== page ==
Does homeowner's insurance cover termite damage?
Homeowner’s insurance does not cover termite damage.

How are termites controlled?
A pest control professional will come in and treat the problem so that you can live comfortably in your home.

What is the most effective type of termite treatment?
The National Pest Management Association and the entire industry are committed to providing highly effective treatment options for all pest issues. The most effective type of treatment depends upon the severity of the infestation, the species of termite, and the location and construction of the home or building. A trained and licensed pest control operator can assess each infestation separately and recommend a rigorous treatment plan that will effectively control the termite population.

How difficult are termites to treat?
Termites are nearly impossible for homeowners to treat on their own. On the other hand, pest control professionals have the training, expertise and technology to eliminate termite infestations.

How much does a termite treatment cost?
They can range anywhere from $800 to $1,800 dollars, depending on where you live, the construction of your home, severity of the infestation, and the type of contract offered by your pest control professional. Your pest control professional will give you a free estimate.

Are these products dangerous to kids and pets?
All professional pest control products have been registered for use by the EPA. When they are applied according to label instructions by technicians who have been trained and licensed to use them, they pose virtually no risk.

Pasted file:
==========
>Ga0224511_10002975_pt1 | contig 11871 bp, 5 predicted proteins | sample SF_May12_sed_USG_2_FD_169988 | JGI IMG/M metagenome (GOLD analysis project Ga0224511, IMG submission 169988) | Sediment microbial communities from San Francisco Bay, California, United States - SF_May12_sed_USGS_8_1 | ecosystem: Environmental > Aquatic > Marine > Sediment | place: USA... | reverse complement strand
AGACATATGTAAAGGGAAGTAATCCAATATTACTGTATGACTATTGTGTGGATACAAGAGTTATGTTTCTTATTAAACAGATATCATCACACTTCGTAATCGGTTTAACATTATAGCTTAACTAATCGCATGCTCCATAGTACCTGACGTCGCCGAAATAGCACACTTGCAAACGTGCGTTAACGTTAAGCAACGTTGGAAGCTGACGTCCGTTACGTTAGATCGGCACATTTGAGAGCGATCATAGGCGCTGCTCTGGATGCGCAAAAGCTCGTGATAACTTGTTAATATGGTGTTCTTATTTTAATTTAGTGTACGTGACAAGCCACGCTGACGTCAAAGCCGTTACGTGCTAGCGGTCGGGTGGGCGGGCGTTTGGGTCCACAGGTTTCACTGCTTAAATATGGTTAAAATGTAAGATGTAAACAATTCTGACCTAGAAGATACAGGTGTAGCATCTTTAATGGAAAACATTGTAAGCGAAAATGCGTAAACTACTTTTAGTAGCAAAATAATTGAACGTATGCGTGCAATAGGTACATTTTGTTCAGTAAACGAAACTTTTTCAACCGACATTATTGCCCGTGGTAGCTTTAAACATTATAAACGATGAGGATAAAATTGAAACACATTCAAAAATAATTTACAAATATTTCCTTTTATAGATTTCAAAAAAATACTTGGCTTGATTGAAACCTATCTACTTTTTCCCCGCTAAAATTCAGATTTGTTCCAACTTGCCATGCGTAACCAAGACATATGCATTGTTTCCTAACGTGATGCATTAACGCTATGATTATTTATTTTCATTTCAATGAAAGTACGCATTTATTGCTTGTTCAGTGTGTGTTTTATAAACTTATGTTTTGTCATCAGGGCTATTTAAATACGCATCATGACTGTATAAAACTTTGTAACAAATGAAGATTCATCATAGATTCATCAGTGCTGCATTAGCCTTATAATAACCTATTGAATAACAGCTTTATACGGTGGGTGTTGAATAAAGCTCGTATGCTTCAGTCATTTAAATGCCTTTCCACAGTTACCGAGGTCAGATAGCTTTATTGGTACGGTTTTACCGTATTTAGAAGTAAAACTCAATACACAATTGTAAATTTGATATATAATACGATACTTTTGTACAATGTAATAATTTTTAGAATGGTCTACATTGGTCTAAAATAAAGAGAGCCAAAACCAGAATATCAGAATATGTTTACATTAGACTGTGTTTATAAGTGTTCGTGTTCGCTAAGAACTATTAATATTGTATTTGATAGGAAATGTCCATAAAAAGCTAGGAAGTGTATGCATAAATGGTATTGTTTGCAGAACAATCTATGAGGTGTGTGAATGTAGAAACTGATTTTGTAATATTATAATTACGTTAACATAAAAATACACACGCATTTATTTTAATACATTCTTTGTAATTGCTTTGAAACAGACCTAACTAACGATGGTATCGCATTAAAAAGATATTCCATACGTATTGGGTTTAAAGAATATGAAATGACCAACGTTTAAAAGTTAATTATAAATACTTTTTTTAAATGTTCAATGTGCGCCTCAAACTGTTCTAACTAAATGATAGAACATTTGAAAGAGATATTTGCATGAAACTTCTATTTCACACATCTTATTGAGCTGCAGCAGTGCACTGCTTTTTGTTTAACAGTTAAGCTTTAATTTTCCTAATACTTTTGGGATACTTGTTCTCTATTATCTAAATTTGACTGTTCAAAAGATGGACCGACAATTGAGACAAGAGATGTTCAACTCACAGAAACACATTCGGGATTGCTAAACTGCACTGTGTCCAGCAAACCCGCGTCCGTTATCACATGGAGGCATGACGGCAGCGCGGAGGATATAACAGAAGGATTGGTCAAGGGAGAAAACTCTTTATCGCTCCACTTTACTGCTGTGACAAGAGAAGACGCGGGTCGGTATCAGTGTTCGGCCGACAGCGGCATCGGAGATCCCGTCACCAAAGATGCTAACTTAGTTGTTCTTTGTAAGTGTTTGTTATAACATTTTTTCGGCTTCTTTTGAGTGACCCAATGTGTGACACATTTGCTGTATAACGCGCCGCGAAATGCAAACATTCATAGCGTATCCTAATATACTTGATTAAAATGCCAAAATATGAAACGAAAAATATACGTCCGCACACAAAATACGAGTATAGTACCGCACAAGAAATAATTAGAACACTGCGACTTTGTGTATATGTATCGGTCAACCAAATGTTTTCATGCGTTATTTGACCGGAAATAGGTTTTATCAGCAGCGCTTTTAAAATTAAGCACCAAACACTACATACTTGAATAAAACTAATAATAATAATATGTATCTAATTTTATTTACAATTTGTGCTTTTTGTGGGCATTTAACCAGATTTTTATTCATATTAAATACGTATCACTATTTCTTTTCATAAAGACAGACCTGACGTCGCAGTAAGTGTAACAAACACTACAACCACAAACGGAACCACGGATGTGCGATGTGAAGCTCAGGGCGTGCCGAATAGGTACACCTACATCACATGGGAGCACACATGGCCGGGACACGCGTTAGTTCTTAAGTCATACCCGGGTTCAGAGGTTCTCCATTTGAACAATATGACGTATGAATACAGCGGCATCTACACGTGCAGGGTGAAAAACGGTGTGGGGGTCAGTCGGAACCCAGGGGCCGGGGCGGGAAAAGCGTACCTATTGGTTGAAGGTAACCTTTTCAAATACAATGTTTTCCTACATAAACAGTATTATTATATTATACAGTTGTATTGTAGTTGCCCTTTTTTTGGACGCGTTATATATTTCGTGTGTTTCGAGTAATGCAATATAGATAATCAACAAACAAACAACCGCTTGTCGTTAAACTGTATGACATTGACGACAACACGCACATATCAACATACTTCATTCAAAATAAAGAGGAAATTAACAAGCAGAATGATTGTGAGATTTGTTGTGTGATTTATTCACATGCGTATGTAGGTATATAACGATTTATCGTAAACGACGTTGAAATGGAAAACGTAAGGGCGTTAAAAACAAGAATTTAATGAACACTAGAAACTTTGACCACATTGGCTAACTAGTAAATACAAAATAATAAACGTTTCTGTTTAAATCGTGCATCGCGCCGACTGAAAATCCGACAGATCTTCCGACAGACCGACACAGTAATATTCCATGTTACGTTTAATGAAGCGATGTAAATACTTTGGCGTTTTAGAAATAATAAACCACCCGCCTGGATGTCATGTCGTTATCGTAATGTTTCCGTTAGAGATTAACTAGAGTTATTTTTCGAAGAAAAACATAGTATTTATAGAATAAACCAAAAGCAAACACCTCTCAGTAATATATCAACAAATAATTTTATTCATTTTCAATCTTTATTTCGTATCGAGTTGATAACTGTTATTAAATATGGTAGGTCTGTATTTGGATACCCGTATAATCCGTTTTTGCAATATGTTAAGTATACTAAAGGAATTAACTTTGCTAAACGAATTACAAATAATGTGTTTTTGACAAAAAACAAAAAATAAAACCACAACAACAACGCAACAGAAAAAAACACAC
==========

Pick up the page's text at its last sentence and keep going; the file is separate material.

What is the most effective type of termite treatment?
A trained and licensed pest control operator is the best person to make a recommendation for each particular property.

Why should someone hire a professional instead of attempting to control their pest problems by themselves?
Just as you wouldn’t prescribe medicine for yourself or drill your own cavities – you shouldn’t attempt to control termites – or other pests -- on your own. The products and the expertise offered by professional pest control far surpasses what a homeowner could do on their own. Leave it up to the experts for peace of mind. Why risk it?

What questions should homeowners ask during a professional termite inspection/treatment?
What type of treatment is recommended? How long will the treatment take? How much will it cost? How long will it take to get rid of the termites? What type of contract or guarantee is offered? Are they a member of the National Pest Management Association?

How long does a termite treatment typically take?
Termite treatments typically will take no more than a day.

How long until the termites are gone?
That depends on the location, extent of damage, and the products used to treat the infestation. After a thorough inspection, your professional pest control company should be able to tell you what they will use to get rid of the termites and how long it will take.